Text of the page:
- Brakes: While we have already mentioned the brakes, it is also a standalone element in a tune-up. Generally, if you can feel the brakes heading toward the floor when you hit them or if there is uneven pressure in the pedal, it’s time to replace them. When the brakes head toward the floor, it indicates that either the caliper itself or a part of the brake system is leaking. If this is the case, you will have to have the brakes inspected and worked on. This is generally an expensive proposition with a full brake job (calipers and rotors on one wheel) costing more than $400. This means that a complete brake job (four wheels and rotors) will cost the better part of $1,600. Some places can offer you a discount – about 10 to 15 percent – if you pay quickly. If this is the case, save the money and pay quickly. Here’s a way to indicate whether the repair belongs to a wheel or the brake lines. Set the parking brake and turn on the vehicle. Then, press hard on the brake pedal. If it sinks to the floor quickly, then it is probably a leak in one of the brake lines. If there is some firmness in the brake pedal as you press, then you can be fairly certain it is a brake part, not the brake line.
15,000 to 50,000
- Manifold: Though this check usually doesn’t occur until there is much more mileage on your car, it is also a good idea to take a quick look after a year’s worth of driving, which is where we are. The manifold is key because it sets the conditions for the engine to work correctly. If the balance is upset here, then the engine will run roughly and use excessive gas. If you have to have the manifold worked on you can expect to pay somewhere between $1,800 and $3,000, depending on the repair, make and model which is the reason for the disparity. Manifold problems are quite uncommon, but when they occur, the problems are usually major and need addressing. As noted, the manifold sets up the pressure and forces the exhaust to work correctly. It is also the head of the exhaust system.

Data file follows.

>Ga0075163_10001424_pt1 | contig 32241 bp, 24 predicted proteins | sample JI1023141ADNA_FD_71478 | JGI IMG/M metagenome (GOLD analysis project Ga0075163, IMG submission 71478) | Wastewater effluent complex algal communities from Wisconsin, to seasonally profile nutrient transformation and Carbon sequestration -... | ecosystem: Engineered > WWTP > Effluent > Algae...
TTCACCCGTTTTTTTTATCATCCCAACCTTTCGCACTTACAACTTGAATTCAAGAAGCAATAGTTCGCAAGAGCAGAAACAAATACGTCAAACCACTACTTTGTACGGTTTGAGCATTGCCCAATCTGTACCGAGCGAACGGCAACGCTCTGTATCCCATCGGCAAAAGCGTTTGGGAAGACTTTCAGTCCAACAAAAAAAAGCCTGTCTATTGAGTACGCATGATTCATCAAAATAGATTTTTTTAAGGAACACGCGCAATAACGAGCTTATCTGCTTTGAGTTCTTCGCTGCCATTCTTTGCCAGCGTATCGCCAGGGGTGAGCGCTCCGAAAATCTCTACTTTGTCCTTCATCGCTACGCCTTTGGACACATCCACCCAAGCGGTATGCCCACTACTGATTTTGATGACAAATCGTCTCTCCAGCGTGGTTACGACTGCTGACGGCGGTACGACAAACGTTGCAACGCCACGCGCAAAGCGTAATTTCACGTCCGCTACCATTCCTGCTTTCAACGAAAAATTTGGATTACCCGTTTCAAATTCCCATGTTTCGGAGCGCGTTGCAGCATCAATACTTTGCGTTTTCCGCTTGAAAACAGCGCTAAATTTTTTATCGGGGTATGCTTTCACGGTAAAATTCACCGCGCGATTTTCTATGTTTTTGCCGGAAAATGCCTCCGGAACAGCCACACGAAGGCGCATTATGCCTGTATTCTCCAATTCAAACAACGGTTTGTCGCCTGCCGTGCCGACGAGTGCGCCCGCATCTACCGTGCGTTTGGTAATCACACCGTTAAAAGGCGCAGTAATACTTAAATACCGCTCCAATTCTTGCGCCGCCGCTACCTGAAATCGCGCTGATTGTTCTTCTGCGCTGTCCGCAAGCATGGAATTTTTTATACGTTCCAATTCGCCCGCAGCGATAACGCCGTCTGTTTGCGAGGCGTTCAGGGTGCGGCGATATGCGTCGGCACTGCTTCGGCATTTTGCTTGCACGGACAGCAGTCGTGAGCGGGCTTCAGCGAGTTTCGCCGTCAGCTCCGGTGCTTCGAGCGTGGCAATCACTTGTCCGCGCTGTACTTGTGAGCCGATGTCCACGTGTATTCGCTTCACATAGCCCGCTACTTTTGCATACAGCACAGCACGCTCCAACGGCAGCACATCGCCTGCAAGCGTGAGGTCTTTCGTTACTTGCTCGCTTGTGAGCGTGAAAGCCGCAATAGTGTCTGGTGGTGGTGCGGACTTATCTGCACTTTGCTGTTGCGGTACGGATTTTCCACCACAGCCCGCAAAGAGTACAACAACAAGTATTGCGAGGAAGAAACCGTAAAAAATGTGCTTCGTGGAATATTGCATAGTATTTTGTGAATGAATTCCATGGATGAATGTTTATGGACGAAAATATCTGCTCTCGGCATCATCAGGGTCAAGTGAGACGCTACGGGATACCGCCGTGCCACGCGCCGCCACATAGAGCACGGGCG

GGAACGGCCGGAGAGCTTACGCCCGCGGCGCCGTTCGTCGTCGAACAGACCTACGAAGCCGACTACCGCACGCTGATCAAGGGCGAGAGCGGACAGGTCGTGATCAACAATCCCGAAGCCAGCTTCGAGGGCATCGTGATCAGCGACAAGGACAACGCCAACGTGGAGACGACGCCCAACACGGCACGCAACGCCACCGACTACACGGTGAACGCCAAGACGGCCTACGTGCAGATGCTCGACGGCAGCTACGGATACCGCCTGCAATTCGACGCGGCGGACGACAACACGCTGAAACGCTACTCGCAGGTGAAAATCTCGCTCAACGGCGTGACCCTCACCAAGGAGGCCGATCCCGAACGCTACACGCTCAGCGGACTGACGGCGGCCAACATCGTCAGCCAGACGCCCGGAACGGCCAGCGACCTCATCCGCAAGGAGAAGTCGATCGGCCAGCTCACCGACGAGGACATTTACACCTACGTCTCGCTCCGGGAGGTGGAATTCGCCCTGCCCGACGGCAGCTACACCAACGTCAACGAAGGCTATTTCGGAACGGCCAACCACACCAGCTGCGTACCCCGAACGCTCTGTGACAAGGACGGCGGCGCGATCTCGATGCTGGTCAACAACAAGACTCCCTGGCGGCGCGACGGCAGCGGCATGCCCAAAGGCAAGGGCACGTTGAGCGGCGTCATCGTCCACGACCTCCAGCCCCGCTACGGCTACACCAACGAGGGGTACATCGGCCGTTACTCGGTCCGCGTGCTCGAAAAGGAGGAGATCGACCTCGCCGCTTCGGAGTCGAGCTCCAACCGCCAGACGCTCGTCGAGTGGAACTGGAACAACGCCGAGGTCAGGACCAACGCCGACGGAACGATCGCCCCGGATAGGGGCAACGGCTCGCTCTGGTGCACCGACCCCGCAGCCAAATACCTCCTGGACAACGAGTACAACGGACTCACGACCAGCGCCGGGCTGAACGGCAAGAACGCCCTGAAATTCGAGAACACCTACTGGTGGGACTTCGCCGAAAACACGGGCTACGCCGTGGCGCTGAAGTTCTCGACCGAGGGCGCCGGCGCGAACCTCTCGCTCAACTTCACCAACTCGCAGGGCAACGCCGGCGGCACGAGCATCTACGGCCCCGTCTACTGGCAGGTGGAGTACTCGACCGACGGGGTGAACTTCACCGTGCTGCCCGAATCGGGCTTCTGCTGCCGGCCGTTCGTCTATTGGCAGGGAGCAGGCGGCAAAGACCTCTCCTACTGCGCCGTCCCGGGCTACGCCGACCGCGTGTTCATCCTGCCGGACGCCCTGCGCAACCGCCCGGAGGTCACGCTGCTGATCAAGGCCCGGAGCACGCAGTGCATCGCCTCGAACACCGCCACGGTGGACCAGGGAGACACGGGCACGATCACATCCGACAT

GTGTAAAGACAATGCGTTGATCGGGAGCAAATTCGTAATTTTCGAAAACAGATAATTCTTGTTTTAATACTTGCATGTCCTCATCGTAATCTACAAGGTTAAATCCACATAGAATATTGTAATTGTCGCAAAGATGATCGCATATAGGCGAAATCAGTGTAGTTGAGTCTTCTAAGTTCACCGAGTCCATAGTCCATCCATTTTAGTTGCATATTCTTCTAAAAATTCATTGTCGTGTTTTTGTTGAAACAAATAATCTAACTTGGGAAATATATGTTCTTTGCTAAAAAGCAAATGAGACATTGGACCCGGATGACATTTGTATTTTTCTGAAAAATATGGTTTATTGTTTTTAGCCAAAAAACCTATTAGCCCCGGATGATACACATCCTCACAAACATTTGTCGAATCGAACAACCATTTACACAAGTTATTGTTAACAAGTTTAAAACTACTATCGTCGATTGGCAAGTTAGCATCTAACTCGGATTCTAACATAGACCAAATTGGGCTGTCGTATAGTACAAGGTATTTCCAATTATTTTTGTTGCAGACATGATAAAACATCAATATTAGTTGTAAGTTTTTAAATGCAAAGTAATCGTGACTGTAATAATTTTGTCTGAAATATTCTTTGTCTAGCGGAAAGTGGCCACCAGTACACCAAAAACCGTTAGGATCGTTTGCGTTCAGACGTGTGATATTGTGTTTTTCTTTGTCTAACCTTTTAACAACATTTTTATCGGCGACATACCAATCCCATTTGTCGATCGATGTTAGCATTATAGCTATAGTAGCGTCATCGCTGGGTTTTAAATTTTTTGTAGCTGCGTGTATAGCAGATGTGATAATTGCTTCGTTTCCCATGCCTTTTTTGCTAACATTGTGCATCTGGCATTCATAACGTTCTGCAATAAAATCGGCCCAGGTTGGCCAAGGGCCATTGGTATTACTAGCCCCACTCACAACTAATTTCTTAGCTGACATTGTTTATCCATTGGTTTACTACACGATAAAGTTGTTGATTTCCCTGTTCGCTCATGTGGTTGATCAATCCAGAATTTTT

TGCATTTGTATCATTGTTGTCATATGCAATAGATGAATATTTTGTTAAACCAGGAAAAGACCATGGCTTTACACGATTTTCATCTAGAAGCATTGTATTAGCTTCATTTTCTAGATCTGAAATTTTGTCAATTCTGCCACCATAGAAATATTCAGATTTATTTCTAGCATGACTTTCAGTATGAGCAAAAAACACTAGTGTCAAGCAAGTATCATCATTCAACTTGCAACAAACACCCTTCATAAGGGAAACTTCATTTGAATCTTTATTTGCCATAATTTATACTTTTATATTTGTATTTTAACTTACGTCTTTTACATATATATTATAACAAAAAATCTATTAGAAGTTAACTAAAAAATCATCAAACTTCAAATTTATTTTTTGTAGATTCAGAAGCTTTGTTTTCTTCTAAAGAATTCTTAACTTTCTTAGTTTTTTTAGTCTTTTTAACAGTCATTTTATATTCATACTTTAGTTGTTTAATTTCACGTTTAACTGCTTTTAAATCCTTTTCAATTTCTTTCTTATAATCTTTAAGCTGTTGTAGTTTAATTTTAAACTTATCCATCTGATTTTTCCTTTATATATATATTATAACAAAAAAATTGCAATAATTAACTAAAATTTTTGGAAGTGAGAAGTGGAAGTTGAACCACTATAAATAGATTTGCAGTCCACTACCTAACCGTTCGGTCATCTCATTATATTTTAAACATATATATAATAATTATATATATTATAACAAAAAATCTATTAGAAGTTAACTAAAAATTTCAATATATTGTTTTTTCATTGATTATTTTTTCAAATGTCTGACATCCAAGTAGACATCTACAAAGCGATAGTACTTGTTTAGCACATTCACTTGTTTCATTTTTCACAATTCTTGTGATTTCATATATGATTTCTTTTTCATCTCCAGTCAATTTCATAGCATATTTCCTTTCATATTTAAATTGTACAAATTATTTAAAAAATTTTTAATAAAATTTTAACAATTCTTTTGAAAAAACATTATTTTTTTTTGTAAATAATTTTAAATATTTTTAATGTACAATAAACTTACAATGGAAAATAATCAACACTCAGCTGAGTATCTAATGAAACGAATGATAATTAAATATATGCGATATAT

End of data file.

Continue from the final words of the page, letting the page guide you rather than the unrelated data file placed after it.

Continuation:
- Exhaust: If you find that when you shake the tailpipe, there is rattling coming from under your car, then you can be sure there is an exhaust problem. The exhaust system includes items such as the catalytic converter — $3,000 or a little more; manifold pipes at the head of the exhaust system; exhaust pipe; resonators and tailpipe and tips. Generally, the exhaust system replacement cost is about $1,800. If you hear rattling from under your car, you can be sure that it is little more than a hanger that needs replacement. Depending on how many hooks need replacement, the job will be between $55 and $250 to replace several hooks. Here’s a way to tell if you need to replace the exhaust pipe. Start your car and let it run for a couple of minutes, then take a rag and place it over the tailpipe. You should be able to feel nice steady pulses from the engine, if the vibrations aren’t regular, a piece of the exhaust system is likely broken and needs replacement.
- Catalyst: This is one of those systems that require an OBD-II diagnostic and the expertise to replace the device. This is an expensive repair because the cat is a costly piece of equipment. As noted, it will cost roughly $3,000, plus labor to replace this device.
- Transmission: The transmission is one of those systems that need the OBD-II scanner to diagnose. There are so many pieces to the transmission that repairs can range from a low of $150 for a valve body/valve spring repair to upward of $3,500 to $4,000 to replace the transmission with a rebuilt device.
- Driveshaft/Differential: The driveshaft is the device that takes the power from the transmission to the wheels. In many cases, instead of continuous driveshaft and bearings, there are two half-shafts that do the same work. Generally, this repair will cost somewhere around $2,000. The differential is the device that takes the straight-line motion and turns it into forwarding motion to move the vehicle. The cost is roughly $1,850 to repair.
These services are what would generically be called a tune-up. A complete job would take thousands of dollars to complete. You will find more information on when a specific service should be performed in the owner’s manual of your car. Please note that in the rear of the manual, you will find the intervals for the work. If you follow the recommendations in the manual closely, you will find that your car will last for years and give you a reliable service.